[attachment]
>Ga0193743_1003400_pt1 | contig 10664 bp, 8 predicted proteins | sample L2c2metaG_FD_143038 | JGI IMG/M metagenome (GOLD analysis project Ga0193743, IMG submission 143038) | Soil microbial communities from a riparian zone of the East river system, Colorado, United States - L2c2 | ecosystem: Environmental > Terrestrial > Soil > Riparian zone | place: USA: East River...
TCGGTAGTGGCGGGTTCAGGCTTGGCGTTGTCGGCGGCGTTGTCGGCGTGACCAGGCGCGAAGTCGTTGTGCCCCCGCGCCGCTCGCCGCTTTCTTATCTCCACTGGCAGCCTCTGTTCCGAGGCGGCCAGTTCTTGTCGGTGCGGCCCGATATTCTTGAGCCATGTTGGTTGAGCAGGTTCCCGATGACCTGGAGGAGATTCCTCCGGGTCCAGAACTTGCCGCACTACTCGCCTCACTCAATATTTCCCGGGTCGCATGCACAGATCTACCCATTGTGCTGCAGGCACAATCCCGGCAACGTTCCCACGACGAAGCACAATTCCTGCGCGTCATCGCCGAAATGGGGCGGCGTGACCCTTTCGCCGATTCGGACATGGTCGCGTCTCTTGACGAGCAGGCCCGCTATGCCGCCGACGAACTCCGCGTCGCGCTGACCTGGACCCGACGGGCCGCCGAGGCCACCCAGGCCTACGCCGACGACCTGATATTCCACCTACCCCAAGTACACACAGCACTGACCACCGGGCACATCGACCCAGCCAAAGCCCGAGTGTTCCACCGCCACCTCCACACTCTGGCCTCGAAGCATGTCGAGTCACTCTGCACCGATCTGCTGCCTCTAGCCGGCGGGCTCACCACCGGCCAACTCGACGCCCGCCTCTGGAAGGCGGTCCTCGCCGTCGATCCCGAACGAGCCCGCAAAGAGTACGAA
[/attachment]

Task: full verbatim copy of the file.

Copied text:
>Ga0193743_1003400_pt1 | contig 10664 bp, 8 predicted proteins | sample L2c2metaG_FD_143038 | JGI IMG/M metagenome (GOLD analysis project Ga0193743, IMG submission 143038) | Soil microbial communities from a riparian zone of the East river system, Colorado, United States - L2c2 | ecosystem: Environmental > Terrestrial > Soil > Riparian zone | place: USA: East River...
TCGGTAGTGGCGGGTTCAGGCTTGGCGTTGTCGGCGGCGTTGTCGGCGTGACCAGGCGCGAAGTCGTTGTGCCCCCGCGCCGCTCGCCGCTTTCTTATCTCCACTGGCAGCCTCTGTTCCGAGGCGGCCAGTTCTTGTCGGTGCGGCCCGATATTCTTGAGCCATGTTGGTTGAGCAGGTTCCCGATGACCTGGAGGAGATTCCTCCGGGTCCAGAACTTGCCGCACTACTCGCCTCACTCAATATTTCCCGGGTCGCATGCACAGATCTACCCATTGTGCTGCAGGCACAATCCCGGCAACGTTCCCACGACGAAGCACAATTCCTGCGCGTCATCGCCGAAATGGGGCGGCGTGACCCTTTCGCCGATTCGGACATGGTCGCGTCTCTTGACGAGCAGGCCCGCTATGCCGCCGACGAACTCCGCGTCGCGCTGACCTGGACCCGACGGGCCGCCGAGGCCACCCAGGCCTACGCCGACGACCTGATATTCCACCTACCCCAAGTACACACAGCACTGACCACCGGGCACATCGACCCAGCCAAAGCCCGAGTGTTCCACCGCCACCTCCACACTCTGGCCTCGAAGCATGTCGAGTCACTCTGCACCGATCTGCTGCCTCTAGCCGGCGGGCTCACCACCGGCCAACTCGACGCCCGCCTCTGGAAGGCGGTCCTCGCCGTCGATCCCGAACGAGCCCGCAAAGAGTACGAA